So, in the face of this challenge, we went broad, offering tips to the harried family cook looking for easy and affordable recipes that are quick enough to make during the week.
A few easy tips to get yourself going in the right direction:
-- Unless you're cooking for a large family, get a big toaster oven. They preheat in minutes, bake, broil or roast, are energy efficient, have cute little pans that are fast to wash, and make cooking a fresh meal so much easier and quicker. There is nothing simpler than throwing a pan of veggies into the toaster oven to roast.
-- If you usually buy vegetables frozen or in cans, vow to prepare fresh vegetables as often as possible. It is only slightly more time consuming, but the difference in taste, texture and nutrition is amazing. There are many pre-washed and cut vegetable options in produce sections for cooks too busy to peel and chop. Some are even in bags you can pop right into the microwave to steam.
-- Introduce new vegetables to your family, like kale. It comes pre-washed and cut in a big bag, so all you have to do is throw it in a pan with some garlic and olive oil. Roast baby carrots or cauliflower with olive oil in the toaster oven. Steam broccoli with a splash of water for 10 minutes in a covered bowl in the microwave.
-- As much as possible, forget about using margarine. I know people concerned with fat and cholesterol like the "heart-healthy" butter-like spreads on their toast, but grass-fed butter in moderation and olive or nut oils not only taste better and are not laboratory-made, but are wholesome and actually good for you. Grass-fed meat and butter is high in healthy conjugated linoleic acid, which according to many studies has a beneficial effect on the body's lean-muscle-to-fat ratio.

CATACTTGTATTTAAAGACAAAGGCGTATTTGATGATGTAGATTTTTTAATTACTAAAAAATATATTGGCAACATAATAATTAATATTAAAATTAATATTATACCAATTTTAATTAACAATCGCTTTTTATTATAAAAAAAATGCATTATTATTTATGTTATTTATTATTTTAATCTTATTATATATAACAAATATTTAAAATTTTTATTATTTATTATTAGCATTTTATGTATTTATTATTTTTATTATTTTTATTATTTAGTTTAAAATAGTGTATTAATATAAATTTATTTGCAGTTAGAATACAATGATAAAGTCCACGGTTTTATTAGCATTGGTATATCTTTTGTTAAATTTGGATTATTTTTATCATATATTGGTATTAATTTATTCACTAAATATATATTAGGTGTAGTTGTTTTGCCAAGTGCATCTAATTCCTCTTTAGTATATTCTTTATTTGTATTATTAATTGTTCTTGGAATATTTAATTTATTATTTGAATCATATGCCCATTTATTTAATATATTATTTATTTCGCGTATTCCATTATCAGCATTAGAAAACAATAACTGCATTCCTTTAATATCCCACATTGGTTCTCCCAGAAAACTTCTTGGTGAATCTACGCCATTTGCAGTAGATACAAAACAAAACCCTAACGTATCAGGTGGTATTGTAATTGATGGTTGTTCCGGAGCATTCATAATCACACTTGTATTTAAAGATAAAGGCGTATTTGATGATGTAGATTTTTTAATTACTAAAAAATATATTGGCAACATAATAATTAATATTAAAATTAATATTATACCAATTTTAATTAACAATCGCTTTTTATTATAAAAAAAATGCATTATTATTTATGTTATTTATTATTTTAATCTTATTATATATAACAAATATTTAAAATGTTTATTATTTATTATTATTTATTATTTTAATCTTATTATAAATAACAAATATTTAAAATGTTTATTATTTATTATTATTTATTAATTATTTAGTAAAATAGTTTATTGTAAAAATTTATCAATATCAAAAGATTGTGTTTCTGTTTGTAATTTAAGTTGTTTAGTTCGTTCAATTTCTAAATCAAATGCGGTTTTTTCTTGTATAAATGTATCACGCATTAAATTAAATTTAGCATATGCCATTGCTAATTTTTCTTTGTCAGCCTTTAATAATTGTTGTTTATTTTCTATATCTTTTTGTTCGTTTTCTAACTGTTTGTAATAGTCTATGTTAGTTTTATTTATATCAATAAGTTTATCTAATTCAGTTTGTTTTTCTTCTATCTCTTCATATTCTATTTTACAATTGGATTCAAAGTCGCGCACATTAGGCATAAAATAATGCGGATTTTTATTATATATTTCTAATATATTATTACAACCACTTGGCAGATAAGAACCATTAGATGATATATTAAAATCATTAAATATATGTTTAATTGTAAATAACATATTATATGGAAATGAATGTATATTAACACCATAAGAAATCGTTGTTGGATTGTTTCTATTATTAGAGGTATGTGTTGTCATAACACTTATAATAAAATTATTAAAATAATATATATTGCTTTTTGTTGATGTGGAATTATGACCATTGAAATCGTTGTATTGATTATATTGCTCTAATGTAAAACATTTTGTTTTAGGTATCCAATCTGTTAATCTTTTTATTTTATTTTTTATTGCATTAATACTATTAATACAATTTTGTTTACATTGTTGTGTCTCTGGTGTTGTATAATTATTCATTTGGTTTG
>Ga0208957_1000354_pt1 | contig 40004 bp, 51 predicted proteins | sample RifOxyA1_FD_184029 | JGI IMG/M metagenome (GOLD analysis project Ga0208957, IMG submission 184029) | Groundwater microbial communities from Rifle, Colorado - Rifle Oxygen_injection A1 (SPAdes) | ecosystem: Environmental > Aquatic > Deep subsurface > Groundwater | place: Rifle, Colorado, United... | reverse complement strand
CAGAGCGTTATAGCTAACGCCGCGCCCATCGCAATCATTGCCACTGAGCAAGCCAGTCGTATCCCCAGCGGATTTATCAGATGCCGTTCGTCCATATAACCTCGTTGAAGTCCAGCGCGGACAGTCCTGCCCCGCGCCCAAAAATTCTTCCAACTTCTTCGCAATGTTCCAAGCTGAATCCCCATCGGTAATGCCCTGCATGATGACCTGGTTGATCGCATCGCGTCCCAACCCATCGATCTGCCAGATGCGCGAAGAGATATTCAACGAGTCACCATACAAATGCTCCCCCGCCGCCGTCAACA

-- If you eat lots of white bread, white rice and mashed potatoes, branch out a little. Try other whole grains for side dishes. Quinoa, for example, is very trendy, delicious, versatile, cooks exactly like rice and is one of the healthiest substances on the planet. It's high in fiber, low in fat and a complete protein comparable to milk.
-- If you love your potatoes, and who doesn't, choose fingerlings or tiny red potatoes and roast them whole or smash with the skins on. The smaller the potato, the higher the skin-to-starchy-interior ratio and you'll get lots more fiber. Opt for sweet potatoes
sometimes too. You can prepare them any way you do regular potatoes, and they're chock full of vitamins.